The Monuments Men Movie Review
George Clooney directs an all-star cast that includes himself in The Monuments Men, a mildly amusing and ultimately harmless World War II "drama" the unfortunately suffers from inconsistent storytelling, weak character development and severe mood swings.
Clooney plays an art expert who assembles a ragtag team of other art experts (played by Matt Damon, Bill Murray, John Goodman, Jean Dujardin, Hugh Bonneville and Bob Balaban) to infiltrate Nazi-controlled Europe and hunt down thousands of stolen masterpieces that could face destruction at the hands of a defeated Adolf Hitler. It's a true story, but as told by George Clooney not a particularly good one.
The Monuments Men is tonally imbalanced; it's unclear whether Clooney intended the movie to be a lighthearted drama or somber comedy. As a comedy, the movie has a few laughs, but like everything else, the story, screenplay and even dialogue appear incomplete. It's not very funny and certainly not all that entertaining, though to call it outright boring wouldn't be accurate. As a drama, The Monuments Men is a real head scratcher. Clooney keeps things light most of the time, but then occasionally changes course to kill a main character. The deaths come out of nowhere, and as you watch on screen as certain characters die, you realize that Clooney intended for you to feel something for them. You also realize that you don't care, because character development is almost nonexistent.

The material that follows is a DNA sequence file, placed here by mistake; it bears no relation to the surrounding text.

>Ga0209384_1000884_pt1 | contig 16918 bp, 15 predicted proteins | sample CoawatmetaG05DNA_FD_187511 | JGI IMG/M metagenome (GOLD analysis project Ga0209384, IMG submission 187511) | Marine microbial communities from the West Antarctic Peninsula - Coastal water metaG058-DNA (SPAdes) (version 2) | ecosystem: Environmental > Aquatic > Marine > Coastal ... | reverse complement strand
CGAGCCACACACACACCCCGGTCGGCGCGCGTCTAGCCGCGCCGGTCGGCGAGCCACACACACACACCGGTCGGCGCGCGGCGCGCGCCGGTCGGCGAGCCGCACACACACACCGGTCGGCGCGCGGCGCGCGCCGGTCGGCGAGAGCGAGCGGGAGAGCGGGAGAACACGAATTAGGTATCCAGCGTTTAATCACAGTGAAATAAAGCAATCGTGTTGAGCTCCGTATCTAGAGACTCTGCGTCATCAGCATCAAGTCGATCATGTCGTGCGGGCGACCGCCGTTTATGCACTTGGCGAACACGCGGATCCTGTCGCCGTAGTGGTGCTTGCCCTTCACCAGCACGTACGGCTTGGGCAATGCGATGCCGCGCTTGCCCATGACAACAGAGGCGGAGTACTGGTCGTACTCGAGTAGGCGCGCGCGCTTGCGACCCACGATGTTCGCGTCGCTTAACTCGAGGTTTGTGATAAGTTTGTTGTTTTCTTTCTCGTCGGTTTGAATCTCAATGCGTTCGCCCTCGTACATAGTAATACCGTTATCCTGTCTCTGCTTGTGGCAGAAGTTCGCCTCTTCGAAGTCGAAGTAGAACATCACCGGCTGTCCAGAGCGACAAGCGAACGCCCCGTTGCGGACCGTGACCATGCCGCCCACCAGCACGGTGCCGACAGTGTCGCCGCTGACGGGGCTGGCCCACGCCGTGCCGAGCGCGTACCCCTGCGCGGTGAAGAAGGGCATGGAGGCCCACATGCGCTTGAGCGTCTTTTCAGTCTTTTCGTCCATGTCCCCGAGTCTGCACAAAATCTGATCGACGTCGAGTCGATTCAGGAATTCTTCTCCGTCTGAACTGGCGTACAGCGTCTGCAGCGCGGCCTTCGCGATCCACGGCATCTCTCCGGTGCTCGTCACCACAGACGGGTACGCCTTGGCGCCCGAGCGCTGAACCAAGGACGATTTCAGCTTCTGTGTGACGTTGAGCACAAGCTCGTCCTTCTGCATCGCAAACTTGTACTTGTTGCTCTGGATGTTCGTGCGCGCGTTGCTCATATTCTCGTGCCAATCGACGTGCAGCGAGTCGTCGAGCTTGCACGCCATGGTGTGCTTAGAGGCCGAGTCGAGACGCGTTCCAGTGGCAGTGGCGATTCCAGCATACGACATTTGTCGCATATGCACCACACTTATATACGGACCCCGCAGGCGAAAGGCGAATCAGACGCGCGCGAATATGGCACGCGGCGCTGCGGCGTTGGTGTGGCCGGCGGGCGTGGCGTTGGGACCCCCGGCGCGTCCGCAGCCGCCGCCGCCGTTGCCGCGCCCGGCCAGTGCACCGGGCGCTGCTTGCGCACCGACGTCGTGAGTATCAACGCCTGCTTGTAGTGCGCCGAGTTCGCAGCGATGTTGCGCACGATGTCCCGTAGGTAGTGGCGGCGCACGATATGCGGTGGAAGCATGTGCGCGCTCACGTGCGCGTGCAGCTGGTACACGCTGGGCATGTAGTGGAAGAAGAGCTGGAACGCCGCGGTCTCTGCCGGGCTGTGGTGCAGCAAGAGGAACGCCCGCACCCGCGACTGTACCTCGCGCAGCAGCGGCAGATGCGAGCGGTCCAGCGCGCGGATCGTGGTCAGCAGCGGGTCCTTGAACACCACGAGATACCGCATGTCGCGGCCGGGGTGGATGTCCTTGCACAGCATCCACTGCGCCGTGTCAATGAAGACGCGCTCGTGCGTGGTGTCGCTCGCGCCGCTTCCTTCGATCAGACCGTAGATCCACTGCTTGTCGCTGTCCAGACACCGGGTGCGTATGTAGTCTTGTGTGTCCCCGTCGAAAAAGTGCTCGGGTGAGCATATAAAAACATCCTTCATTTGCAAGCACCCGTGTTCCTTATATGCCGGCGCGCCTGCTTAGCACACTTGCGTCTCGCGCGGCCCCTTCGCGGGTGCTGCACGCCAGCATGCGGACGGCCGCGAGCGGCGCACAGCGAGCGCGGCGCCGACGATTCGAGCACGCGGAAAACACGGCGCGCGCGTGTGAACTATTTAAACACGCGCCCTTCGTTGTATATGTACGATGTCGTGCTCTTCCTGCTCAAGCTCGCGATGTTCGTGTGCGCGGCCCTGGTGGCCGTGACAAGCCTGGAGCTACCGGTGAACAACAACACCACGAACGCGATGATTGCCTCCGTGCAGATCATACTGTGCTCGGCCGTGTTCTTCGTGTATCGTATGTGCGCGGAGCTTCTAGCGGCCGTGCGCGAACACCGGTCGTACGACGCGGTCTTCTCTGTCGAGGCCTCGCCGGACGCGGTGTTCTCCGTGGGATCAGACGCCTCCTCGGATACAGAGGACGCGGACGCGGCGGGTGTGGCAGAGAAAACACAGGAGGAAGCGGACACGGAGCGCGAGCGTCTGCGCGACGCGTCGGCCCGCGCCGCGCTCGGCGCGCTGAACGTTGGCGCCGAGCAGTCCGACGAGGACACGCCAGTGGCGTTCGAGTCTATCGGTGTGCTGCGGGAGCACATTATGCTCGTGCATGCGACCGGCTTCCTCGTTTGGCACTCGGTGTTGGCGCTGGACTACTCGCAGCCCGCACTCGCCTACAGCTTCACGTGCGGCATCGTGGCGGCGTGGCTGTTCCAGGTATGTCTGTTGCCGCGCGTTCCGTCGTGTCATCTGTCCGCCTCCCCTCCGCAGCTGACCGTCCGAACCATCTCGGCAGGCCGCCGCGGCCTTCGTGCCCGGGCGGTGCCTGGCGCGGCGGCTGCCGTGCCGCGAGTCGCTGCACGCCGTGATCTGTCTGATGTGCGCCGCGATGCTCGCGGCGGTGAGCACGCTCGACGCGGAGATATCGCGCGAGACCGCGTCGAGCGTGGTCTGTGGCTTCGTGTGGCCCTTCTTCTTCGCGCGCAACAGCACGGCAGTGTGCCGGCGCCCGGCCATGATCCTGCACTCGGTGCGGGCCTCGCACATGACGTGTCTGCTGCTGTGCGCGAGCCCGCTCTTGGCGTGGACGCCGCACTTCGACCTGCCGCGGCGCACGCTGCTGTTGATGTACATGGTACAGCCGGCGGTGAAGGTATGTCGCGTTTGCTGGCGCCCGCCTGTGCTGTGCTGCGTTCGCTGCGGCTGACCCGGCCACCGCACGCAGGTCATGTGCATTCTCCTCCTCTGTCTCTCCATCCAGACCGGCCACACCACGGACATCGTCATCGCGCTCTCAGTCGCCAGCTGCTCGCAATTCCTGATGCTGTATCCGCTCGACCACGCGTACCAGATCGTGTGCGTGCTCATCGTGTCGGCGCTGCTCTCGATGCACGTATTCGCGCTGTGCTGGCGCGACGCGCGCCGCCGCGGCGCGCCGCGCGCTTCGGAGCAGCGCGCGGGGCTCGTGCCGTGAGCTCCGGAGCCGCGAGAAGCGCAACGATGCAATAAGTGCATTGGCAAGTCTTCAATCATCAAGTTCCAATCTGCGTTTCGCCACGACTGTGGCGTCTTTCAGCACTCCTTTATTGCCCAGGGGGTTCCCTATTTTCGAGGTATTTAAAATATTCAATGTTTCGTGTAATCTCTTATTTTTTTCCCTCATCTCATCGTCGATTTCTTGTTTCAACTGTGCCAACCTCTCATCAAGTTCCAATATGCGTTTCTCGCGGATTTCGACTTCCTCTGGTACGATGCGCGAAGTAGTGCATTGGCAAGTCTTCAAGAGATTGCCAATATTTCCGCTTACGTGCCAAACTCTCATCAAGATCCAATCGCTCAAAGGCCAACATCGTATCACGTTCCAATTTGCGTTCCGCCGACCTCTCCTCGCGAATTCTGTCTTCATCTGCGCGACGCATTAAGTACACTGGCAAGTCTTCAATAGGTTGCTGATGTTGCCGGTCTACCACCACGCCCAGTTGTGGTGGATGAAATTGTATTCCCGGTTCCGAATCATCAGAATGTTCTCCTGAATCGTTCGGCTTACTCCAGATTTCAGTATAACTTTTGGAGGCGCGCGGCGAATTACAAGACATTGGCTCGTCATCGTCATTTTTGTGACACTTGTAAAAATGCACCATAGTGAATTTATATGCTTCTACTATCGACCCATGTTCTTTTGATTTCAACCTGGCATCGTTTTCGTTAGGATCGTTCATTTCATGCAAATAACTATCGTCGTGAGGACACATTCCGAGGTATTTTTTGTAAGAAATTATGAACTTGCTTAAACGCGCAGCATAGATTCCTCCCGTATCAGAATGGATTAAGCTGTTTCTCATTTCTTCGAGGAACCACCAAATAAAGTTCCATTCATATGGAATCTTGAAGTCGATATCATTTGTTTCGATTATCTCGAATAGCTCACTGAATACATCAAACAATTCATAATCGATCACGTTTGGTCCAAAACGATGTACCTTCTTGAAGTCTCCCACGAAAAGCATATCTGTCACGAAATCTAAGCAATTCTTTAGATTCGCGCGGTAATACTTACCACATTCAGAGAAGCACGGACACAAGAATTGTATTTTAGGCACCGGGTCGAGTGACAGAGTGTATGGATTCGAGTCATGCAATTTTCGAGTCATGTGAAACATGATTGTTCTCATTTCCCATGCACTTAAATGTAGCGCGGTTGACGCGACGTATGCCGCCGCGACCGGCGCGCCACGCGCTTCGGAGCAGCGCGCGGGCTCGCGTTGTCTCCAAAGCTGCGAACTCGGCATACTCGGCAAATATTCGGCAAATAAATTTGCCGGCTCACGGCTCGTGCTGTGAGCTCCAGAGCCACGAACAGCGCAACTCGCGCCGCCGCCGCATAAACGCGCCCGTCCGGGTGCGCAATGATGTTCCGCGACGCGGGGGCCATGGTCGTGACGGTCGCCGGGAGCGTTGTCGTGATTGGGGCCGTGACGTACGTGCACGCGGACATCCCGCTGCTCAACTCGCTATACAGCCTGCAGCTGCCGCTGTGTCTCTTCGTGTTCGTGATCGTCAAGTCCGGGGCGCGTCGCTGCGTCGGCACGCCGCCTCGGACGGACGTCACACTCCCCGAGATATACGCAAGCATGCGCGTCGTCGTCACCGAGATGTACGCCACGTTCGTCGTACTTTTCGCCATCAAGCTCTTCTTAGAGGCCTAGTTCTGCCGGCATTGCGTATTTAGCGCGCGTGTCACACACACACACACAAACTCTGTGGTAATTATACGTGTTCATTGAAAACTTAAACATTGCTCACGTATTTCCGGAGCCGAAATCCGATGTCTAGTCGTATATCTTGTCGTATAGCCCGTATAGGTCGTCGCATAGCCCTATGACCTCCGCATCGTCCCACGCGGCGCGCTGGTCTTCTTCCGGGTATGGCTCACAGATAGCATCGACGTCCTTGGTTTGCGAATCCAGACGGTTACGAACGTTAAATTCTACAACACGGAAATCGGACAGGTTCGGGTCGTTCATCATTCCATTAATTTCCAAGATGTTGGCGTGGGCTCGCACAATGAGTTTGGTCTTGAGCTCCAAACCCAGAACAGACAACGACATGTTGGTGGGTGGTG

Worse, the story bounces all over the place; large chunks of detail seem to have been left on the cutting room floor. The characters split off to do different tasks, but it's never clear what they're doing or why they're doing it. Plot details appear to have been diluted to the most basic level, making it nearly impossible to get into the story. Scenes don't feed into each other like they should, killing any chance at developing suspense or excitement.
Even on a technical level, The Monuments Men is a disappointment. The way the scenes are shot and, more importantly, pieced together feel amateurish, which is rather surprising because with 2011's The Ides of March and 2005's Good Night, and Good Luck, Clooney showed he has talent. And the film's score is just dreadful and adds to the tonal confusion.
Despite all its flaws, The Monuments Men has a few moments that keep it from going completely bust. But all in all, it's a shockingly bland, poorly made movie that wastes both its premise and the talent involved. Some less critical audience members may find more to enjoy, but even they will likely admit The Monuments Men should have been a whole lot better.
Review by Erik Samdahl unless otherwise indicated.